1.1 Geography, climate, soil

The Republic of Liberia, which covers an area of 38 000 square miles (98,400 squ. km,), is situated on the west coast of Africa. The country is part of the tropical rain forest of West Africa, but large parts have lost their original forest due to slash and burn agriculture and are now covered with secondary forest. Only in the north west does one find small areas of savannah and park forest. Most of the country is rolling with hills varying from 400 600 feet (125-185 metres) in height near the coast to over 1000 feet (300 metres) along the northern boundary.

The climate is warm and humid. Near the coast, rainfall is about 150-180 inches (3,800 4,600 millimetres) per year and decreases to about 70 inches (1,800 millimetres) in the interior. Most of the rainfall occurs between April and November.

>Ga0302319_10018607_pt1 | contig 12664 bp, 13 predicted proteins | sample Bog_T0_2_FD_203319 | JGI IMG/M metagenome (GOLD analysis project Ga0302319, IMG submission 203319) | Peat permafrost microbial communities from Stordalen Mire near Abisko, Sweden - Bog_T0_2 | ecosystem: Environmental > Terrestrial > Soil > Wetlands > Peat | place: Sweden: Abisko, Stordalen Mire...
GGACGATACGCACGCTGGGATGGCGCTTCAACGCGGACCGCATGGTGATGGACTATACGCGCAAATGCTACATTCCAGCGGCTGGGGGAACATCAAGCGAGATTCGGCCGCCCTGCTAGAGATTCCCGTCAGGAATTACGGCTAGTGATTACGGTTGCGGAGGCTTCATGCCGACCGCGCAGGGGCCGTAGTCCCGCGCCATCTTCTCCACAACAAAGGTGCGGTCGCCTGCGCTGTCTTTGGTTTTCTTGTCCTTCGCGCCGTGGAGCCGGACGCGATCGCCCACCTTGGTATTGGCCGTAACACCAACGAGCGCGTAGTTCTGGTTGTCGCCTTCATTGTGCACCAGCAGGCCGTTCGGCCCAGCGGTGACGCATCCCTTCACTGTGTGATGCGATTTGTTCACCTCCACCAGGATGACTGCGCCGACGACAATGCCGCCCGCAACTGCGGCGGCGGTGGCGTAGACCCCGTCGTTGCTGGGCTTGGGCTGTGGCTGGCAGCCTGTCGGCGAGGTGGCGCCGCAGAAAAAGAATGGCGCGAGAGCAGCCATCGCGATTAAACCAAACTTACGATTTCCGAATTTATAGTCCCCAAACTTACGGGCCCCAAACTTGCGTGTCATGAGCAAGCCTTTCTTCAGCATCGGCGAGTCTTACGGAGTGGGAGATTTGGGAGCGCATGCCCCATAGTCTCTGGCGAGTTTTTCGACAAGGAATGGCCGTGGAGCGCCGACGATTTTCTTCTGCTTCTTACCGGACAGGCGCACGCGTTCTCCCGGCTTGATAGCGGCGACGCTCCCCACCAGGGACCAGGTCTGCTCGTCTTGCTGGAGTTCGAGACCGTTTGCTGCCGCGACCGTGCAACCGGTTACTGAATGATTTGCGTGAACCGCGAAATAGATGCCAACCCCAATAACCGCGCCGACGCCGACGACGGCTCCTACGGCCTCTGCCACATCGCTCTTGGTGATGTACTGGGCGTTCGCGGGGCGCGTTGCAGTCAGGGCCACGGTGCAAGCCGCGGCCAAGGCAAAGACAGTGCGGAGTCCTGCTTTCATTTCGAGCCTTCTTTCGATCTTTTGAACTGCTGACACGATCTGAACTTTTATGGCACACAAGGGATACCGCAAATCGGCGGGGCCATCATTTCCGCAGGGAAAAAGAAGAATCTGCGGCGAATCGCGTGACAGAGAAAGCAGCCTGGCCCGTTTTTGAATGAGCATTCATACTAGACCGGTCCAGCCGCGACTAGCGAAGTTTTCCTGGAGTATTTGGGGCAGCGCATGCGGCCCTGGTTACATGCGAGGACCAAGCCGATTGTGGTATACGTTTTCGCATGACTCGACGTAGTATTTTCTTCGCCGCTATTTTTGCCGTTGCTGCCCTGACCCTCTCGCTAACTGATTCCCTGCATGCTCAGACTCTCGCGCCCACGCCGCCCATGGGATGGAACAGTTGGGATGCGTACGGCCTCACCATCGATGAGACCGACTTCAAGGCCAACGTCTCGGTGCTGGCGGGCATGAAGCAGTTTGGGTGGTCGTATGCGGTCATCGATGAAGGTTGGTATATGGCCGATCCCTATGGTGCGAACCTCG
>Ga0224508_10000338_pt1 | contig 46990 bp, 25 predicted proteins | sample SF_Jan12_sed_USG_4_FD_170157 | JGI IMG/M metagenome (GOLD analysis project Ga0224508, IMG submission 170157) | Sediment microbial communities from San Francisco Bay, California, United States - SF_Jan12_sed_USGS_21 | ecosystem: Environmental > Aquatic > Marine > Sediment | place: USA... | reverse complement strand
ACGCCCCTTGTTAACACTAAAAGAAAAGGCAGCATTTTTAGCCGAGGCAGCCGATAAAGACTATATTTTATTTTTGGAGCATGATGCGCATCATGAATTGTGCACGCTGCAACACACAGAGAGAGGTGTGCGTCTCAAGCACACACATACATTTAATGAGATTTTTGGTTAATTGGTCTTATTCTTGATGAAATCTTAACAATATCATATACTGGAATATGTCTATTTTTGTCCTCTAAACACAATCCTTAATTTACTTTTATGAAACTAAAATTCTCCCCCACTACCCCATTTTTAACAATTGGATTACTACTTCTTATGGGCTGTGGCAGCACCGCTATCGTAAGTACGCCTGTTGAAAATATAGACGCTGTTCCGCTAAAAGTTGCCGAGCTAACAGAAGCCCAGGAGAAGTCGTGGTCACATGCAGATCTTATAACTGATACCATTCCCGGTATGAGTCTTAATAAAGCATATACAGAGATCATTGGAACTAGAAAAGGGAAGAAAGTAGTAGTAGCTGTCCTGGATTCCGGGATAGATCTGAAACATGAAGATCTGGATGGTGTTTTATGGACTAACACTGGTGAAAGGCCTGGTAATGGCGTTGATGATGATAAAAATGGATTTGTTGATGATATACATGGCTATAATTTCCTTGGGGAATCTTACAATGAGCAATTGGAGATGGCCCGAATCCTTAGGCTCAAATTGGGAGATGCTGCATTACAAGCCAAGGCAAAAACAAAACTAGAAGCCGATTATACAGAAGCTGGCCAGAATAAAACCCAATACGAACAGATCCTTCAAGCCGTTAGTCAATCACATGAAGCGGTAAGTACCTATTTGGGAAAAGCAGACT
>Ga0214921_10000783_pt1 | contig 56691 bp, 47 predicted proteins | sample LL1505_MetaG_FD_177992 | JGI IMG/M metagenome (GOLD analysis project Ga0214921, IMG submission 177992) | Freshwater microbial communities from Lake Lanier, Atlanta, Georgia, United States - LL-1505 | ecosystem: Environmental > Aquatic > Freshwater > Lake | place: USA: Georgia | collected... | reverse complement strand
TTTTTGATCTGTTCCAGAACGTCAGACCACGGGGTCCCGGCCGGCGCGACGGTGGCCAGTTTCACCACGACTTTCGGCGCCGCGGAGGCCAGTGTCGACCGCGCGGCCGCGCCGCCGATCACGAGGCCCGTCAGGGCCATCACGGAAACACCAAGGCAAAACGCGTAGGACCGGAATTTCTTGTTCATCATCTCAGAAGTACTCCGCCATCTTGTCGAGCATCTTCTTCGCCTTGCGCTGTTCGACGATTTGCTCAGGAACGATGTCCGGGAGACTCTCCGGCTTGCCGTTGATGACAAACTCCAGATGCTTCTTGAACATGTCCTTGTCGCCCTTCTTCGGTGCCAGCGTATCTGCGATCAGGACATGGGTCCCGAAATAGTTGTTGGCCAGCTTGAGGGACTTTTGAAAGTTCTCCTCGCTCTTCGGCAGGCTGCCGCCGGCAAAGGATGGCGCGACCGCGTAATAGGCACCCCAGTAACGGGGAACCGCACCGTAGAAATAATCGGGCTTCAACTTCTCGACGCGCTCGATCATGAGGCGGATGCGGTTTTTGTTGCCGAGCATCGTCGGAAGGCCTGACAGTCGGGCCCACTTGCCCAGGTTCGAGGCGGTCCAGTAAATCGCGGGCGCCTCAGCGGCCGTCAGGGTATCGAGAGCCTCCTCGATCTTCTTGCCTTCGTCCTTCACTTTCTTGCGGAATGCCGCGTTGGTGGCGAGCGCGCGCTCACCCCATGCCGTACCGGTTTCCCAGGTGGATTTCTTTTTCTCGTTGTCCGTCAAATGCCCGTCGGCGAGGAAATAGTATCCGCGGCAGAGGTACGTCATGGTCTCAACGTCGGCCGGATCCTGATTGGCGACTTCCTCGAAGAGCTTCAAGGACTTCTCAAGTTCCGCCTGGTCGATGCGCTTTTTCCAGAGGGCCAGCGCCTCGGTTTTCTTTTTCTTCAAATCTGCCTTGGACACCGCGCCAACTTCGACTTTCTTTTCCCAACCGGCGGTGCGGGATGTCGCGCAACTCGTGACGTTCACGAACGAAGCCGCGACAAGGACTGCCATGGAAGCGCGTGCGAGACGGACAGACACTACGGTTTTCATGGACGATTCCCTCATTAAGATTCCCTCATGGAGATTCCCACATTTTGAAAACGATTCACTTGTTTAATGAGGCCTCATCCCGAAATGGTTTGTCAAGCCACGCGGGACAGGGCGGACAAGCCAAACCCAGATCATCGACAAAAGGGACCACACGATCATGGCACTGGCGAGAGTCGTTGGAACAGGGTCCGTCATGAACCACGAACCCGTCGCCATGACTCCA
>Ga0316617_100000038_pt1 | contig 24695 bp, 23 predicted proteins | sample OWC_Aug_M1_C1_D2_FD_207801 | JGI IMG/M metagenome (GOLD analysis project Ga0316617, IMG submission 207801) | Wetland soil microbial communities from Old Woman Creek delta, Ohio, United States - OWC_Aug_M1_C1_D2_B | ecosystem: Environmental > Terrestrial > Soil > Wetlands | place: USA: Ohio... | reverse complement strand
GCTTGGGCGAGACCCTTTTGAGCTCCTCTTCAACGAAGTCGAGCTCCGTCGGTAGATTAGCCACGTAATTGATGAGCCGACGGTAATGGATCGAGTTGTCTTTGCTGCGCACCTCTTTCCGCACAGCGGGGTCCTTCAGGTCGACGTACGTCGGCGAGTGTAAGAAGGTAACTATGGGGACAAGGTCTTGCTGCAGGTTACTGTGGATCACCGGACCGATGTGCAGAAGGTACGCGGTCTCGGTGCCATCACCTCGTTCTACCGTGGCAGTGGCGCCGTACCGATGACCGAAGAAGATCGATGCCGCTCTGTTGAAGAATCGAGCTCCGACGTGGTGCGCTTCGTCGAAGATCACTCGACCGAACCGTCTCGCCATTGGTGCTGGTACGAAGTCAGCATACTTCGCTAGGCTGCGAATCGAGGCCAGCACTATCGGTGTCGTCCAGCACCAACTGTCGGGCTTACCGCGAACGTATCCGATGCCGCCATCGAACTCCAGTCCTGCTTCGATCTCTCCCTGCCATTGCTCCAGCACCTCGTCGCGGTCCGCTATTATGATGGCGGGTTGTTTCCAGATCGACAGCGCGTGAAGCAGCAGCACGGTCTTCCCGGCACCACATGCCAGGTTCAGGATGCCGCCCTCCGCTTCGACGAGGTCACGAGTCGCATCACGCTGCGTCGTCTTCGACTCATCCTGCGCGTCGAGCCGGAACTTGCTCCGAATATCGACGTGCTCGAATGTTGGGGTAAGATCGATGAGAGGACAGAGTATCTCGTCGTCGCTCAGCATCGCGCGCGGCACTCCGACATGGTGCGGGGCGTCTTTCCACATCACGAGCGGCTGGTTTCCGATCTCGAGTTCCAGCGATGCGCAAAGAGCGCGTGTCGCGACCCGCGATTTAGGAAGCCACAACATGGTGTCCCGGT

As is usually the case in humid tropics, laterization has been the predominant soil forming process. The soils are adequate for the cultivation of permanent crops, but less suitable for arable crops because of the rapid soil degradation and high risk of erosion.

The consequence for agricultural development is that the natural conditions favour permanent crops like tree crops, while arable crops and pastures require special and expensive efforts to maintain soil fertility.